- Great Snipe (mentioned)
- Patrick Stirling (cameo)
- This was the last episode to be made by the entire BRWS Team.
- This was the first episode to name the yard Copley Hill.
- This was part 3 and the last part of the "Sir Ralph Wedgwood Trilogy".
- This is the first and so far only episode in 4 parts, but these were removed when a Director's Cut was released in 2010.
- The Director's Cut had actually existed since before its YouTube release on Simon Martin's Dailymotion account.
- The original version of the episode featured the song "Danny Boy", sung by Carly Simon. It was removed in the Director's Cut likely due to copyright issues.
- Stock footage from Scott and the Herring Gull was used in this episode.
- This remained as Simon Martin's most favourite episode.
- Once again, different parts of the room where the episode was filmed can be seen.
- Scott and Sir Ralph switch roads after the story.
- Sir Ralph and Stephen are shown to be in their current liveries when they were transferred to Copley Hill. However, in Episode 14, Sir Ralph says that he was in his garter blue paint and Stephen was in apple green when they arrived. So Sir Ralph was correct in Episode 14, since they were tranferred to Copley Hill at the year 1948.
- Stephen said "And in the fall of August 1948 we met a young... unnamed... Peppercorn A1 Pacific for the first time..." but when Allen enters the shed his nameplates were already fitted.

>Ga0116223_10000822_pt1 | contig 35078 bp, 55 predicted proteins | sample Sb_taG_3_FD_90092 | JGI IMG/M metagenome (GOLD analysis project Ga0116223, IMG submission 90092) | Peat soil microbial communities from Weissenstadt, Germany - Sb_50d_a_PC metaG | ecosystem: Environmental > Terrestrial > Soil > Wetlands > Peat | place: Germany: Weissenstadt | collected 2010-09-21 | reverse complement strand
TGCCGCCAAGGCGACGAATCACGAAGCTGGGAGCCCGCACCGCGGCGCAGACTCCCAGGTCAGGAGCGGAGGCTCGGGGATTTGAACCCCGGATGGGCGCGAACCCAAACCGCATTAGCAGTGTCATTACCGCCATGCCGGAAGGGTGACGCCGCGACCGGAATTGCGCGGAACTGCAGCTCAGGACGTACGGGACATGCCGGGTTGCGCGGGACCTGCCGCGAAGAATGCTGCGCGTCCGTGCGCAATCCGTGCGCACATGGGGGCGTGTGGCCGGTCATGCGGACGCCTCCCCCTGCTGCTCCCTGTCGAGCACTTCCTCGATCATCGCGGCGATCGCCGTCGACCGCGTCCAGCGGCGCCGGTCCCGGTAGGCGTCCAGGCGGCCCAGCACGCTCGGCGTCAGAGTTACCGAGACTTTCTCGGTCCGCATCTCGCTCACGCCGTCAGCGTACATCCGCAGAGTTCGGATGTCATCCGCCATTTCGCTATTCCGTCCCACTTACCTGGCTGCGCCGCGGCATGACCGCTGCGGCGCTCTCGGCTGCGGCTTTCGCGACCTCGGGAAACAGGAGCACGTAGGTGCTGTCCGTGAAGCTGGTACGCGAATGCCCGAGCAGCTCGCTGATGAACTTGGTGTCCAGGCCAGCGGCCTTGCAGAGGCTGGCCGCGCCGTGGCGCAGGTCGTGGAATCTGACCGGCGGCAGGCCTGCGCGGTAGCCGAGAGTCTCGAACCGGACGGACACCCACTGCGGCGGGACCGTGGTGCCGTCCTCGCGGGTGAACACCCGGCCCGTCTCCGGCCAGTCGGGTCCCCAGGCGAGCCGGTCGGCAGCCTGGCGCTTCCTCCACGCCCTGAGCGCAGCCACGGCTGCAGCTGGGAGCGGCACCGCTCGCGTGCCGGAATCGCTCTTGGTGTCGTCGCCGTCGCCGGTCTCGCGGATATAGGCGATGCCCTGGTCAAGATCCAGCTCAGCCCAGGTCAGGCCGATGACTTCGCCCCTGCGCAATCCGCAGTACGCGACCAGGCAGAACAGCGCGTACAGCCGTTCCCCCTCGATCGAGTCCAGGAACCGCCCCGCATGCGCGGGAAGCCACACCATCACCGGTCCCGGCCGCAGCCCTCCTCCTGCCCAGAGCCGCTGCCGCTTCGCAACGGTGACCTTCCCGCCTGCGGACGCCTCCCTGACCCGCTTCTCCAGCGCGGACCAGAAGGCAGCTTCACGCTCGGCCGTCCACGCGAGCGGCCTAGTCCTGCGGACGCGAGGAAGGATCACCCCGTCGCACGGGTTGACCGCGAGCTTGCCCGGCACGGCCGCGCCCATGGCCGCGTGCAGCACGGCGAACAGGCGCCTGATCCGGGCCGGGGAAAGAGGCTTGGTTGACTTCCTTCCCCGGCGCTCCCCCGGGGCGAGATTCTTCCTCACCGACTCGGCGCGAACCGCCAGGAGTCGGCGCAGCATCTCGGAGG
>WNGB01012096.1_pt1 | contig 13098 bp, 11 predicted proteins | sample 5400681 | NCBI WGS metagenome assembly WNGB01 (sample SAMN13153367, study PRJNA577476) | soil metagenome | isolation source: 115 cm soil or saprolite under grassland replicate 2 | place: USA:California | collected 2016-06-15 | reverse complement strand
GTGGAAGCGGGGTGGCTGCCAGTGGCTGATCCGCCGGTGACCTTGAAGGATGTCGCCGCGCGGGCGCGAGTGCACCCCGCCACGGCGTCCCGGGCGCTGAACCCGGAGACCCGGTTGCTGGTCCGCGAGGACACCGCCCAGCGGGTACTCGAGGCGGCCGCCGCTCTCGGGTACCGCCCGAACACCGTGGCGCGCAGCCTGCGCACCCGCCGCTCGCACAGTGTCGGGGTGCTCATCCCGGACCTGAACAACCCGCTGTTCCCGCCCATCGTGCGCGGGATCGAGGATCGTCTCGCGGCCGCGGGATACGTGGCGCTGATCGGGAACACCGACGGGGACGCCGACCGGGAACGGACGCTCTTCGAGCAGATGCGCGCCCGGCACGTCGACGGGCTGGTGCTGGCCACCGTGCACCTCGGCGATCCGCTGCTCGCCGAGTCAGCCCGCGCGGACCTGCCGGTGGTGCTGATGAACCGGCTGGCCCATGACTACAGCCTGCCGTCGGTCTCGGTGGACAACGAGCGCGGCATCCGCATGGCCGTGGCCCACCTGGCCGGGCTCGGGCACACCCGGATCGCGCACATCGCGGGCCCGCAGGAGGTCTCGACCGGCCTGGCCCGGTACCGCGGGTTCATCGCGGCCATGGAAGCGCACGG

- Right when Sir Ralph and Scott were shown to be alone once more, Gronk appears in the background but he was not introduced until the next episode.
- When Scott was introduced in the story for the first time, no 60119 Patrick Stirling (unnamed) in BR Apple Green could be seen from the background. But he was not built until 1948.
- When Sir Ralph's nameplates were shown, he is missing his face.
- The Hornby poweplug can be seen when Herbert spoke "How is he a liar?"
- Tavish was on the single engine shed when Sir Ralph entered the shed but then Thompson and Holden in one shot were on shed and Tavish, Stephen and Sir Ralph disappeared form their places and then in the next shot, the three return back to their place while Thompson and Holden disappeared.
- When Gadwall and Herring Gull were together Gadwall's nameplates have already been changed to Sir Ralph Wedgewood.
- Herring Gull and Gadwall have the same numbers (4468), which was Mallard's number.
- Reversed shots were used in this episode.
- If Gadwall was hauling the Night Scotsman then he should have a headboard but he does not.
- No fires were seen in the scene where the narrator said that the fires burned dully.